Figure 2 shows the EDS analysis of CIGS films fabricated under various selenization pressures. The ratios for the Se/CIG composition of the surface and bulk material were calculated by EDS measurement applying acceleration voltages of 10 kV and 20 kV, respectively. Obviously, there was an increase in the Se concentration of the CIGS films due to an increase of the selenization pressure. The bulk CIGS appeared to be a Se-poor type with a selenization pressure below 103 Pa. The CIGS surface also appeared to be Se-poor due to a substantial amount of Se loss during the selenization process without the supply of Se. The reason is that the melt and vapor points of a Se thin film are lower than the melt and vapor points of a Se bulk. The Se layer is easy to be vaporized immediately during the rapid thermal process which affects the Se vapor to be kept in the unsealed box with difficulty. Figure 3(a) shows the XRD analysis from the Joint Committee on Powder Diffraction Standards (JCPDS) database, where each CIGS film appears to have a chalcopyrite structure (JCPDS number 35-1102). The crystalline intensity of the CIGS phases increased when the selenization pressures were increased as shown in Figure 3(b). There was a reduction in the metallic-Mo phases (JCPDS number 42-1120) due to an increase in the MoSe2 compounds (JCPDS number 29-0914) with the high selenization pressure. A lower intensity of the MoSe2 phase was also obtained in the PRV selenization system. Figure 4 shows the FESEM pictures of CIGS films produced with various selenization pressures. The CIGS films were about 1.5 μm thick. Films shown in Figures 4(a), 4(b), and 4(d) were observed to have a rough surface and nonuniform grains when the selenization pressures were below 103 Pa or when using PRV selenization method. In this case, the pressure release valve caused a Se vapor turbulence flux phenomenon in the quartz lid during the selenization process. As can be seen in Figure 4(c), the CIGS film exhibited smooth, uniform, large crystals with sizes of about 2-3 μm at high selenization pressures of 1.45 × 104 Pa. Before the selenization process, the thickness of the metallic-Mo film was about 1 μm. During the selenization process, the Se vapor permeated into the bottom of the CIG film and reacted with the metallic-Mo. With the increase of the selenization pressure, the thickness of the grown MoSe2 film was between 50 nm to 2,109 nm which is similar to the previous reports [3, 4]. However, a peeling-off phenomenon at the CIGS/MoSe2 interface was observed which was caused by excessive stress and expansion of the overly thick MoSe2 layer that occurred at high selenization pressures, as shown in Figure 4(c). The MoSe2 thickness could be reduced to 703 nm by using the PRV selenization method. The results showed that the diffusion rate of Se was much faster than the reaction kinetics rate of CIGS under a high selenization pressure. The diffusion rate of Se can be controlled by the selenization pressure. The MoSe2 thicknesses, CIGS crystalline qualities, and contact resistivity of CIGS/MoSe2/Mo films produced under various selenization pressures are summarized in Table 1. The CIGS crystalline quality and grain size with the (112) orientation were calculated using Scherrer equation from the XRD measurement. The results showed that the grain size of (112) orientation was increased with the increase of the selenization pressure. The results showed that high crystalline quality CIGS films could be achieved under high selenization pressures. The crystalline qualities of CIGS films were similar by selenization pressure at 1.02 × 103 Pa and by the PRV selenization method because the Se vapor was lost from the PRV during the selenization process. There was a decrease in the CIGS/MoSe2/Mo contact resistivity from 0.046 Ω-cm2 to 0.013 Ω-cm2 which was due to the decrease in the MoSe2 thickness from 2,109 nm to 50 nm. The photovoltaic performance of CIGS solar cells produced under various selenization pressures is shown in Figure 5 and Table 2. The CIGS films produced under a high selenization pressure at 1.45 × 104 Pa could not be fabricated into a solar cell due to the peeling-off phenomenon at the CIGS/MoSe2 interface. When the selenization pressure increased from 48 Pa to 1.02 × 103 Pa, the improved from 19.2 mA/cm2 to 33.2 mA/cm2 and the decreased from 9.01 Ω-cm2 to 3.82 Ω-cm2. This was due to the improvement in the CIGS crystalline quality, even the MoSe2 thickness increased from 50 nm to 1,219 nm. When the selenization pressure was 1.02 × 103 Pa or the process was using the PRV selenization method, the CIGS films produced cells with a performance of 0.31 V and 0.33 V, respectively. This is related to the BSF effect where the voltage drops with the resistance characteristics due to the MoSe2 thickness. The was reduced from 33.2 mA/cm2 to 30.6 mA/cm2, which caused the nonuniform grains on the CIGS surface during the PRV selenization process shown in Figure 4. Making a comparison to Table 1, the results show that and are related to the crystalline quality of CIGS films and have more influence than the MoSe2 thickness in the solar cells. The efficiency of CIGS solar cells was increased from 1.43% to 4.62% with increasing only the selenization pressure. There are many factors like defect density, surface roughness, element concentration distribution, stoichiometry, and electrical properties that could also affect the cell efficiency. However, one of the important reasons is the properties of the MoSe2. A higher efficiency of 5.2% was obtained with higher CIGS crystalline quality and thinner MoSe2 layer by using the PRV selenization method.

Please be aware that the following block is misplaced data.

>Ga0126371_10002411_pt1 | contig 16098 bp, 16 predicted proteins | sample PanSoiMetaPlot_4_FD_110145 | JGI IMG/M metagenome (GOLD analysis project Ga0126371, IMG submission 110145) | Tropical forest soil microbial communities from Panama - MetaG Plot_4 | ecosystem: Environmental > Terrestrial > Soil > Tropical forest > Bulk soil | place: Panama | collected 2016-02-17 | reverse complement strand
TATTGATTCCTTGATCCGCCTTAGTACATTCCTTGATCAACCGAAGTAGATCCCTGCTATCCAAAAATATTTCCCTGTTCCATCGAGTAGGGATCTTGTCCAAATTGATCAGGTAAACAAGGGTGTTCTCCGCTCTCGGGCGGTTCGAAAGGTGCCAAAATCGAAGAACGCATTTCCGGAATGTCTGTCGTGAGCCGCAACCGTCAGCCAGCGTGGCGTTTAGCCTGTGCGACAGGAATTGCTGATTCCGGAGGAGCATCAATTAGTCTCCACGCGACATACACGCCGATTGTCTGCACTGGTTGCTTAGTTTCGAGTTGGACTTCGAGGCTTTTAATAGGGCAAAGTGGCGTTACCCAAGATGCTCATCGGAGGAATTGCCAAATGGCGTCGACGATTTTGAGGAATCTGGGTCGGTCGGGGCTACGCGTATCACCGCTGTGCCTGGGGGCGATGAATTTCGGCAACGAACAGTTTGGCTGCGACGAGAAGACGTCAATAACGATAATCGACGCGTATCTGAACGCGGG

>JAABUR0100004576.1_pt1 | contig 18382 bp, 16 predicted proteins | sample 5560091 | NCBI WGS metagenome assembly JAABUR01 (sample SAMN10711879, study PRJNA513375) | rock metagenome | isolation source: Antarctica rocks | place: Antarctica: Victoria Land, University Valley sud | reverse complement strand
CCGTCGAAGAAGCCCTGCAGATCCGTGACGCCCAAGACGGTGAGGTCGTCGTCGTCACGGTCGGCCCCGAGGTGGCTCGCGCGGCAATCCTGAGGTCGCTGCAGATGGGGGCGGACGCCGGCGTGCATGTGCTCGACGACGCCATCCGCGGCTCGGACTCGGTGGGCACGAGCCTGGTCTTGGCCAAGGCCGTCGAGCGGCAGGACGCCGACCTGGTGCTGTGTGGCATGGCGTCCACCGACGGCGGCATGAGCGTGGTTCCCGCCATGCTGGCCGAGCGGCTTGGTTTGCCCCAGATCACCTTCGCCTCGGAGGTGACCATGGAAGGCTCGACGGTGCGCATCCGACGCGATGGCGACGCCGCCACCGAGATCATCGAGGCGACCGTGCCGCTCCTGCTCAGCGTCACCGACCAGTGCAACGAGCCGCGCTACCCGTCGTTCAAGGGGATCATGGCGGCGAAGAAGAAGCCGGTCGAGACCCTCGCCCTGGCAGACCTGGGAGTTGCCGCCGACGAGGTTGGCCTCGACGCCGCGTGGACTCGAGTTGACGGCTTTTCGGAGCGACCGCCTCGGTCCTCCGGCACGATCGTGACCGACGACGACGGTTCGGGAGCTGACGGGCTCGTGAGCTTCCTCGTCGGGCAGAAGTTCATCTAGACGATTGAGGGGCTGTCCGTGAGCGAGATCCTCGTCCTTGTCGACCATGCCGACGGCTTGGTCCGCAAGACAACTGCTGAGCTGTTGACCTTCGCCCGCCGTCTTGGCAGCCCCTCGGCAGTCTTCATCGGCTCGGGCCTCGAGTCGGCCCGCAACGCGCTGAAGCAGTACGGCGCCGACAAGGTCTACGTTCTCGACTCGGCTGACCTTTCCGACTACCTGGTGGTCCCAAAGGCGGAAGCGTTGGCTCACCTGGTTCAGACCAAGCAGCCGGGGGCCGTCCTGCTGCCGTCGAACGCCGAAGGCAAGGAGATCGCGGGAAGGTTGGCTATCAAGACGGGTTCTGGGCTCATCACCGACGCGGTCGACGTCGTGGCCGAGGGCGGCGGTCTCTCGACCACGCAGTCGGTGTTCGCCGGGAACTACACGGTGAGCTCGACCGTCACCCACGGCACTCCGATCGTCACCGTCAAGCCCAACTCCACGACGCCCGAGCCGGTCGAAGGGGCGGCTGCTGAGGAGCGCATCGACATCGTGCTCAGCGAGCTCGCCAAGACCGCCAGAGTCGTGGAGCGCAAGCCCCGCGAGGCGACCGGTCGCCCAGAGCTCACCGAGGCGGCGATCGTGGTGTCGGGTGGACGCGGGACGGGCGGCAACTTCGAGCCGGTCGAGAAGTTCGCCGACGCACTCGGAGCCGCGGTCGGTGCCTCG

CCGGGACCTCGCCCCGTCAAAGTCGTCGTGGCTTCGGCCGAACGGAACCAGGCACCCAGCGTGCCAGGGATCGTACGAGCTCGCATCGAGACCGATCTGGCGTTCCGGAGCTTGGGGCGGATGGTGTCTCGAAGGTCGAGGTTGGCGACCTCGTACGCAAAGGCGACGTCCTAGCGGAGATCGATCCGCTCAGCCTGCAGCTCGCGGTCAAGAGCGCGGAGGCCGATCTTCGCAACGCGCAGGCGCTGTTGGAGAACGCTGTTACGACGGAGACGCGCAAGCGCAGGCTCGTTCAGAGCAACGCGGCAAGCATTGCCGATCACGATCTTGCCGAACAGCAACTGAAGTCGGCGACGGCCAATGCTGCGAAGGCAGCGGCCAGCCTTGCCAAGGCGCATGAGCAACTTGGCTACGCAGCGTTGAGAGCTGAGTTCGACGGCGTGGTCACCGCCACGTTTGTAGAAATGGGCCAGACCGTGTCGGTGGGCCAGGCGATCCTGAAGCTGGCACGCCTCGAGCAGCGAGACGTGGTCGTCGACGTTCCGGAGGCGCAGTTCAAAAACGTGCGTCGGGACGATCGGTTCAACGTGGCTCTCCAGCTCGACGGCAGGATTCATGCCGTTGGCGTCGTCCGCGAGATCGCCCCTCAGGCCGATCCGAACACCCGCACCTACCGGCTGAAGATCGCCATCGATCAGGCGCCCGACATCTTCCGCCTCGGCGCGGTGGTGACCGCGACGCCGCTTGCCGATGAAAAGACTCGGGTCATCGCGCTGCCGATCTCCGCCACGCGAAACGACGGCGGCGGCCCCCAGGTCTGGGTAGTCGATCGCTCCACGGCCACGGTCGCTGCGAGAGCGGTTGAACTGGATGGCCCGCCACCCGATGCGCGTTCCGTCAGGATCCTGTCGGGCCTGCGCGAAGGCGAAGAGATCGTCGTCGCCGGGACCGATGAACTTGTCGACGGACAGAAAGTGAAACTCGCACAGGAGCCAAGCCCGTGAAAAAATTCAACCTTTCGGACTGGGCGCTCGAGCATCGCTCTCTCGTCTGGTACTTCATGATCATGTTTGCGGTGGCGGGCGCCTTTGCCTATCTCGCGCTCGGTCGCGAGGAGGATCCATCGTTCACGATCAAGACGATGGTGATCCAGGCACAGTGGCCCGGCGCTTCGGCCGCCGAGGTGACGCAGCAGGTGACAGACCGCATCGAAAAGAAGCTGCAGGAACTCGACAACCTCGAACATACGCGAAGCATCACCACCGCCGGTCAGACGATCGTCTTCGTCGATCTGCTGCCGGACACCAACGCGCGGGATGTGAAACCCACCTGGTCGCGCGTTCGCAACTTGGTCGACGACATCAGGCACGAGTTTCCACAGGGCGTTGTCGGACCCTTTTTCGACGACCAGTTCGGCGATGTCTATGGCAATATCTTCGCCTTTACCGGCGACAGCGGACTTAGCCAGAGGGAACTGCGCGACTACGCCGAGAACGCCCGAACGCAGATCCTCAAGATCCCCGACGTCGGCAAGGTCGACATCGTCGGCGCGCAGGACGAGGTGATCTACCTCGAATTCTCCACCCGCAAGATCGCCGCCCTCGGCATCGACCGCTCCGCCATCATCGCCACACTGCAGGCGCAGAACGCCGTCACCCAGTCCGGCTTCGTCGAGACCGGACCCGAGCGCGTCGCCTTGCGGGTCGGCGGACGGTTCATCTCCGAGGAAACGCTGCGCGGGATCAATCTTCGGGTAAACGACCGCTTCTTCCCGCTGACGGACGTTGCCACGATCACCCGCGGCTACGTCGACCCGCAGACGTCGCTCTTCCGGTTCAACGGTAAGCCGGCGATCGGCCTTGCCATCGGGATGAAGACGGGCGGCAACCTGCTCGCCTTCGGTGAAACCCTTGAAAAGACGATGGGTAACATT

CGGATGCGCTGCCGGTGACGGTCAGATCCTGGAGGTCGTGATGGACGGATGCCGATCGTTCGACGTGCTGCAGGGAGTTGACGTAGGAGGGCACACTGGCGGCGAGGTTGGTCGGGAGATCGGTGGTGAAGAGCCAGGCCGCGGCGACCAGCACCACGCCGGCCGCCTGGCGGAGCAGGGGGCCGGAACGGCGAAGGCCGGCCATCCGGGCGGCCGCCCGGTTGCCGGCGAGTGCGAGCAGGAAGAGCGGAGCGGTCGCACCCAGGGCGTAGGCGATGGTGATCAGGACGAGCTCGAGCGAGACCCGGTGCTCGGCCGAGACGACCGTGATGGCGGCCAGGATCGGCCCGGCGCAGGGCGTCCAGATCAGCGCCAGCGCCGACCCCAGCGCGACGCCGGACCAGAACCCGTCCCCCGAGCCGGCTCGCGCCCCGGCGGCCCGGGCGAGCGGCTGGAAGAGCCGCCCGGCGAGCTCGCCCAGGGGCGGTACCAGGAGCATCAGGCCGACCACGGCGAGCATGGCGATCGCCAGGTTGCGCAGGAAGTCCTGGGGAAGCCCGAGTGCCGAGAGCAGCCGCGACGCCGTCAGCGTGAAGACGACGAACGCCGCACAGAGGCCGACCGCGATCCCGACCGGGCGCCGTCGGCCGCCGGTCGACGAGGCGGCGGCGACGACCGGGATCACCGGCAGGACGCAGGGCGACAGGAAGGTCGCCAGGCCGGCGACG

No.SelenizationCIGSCIGS/MoSe2/Mo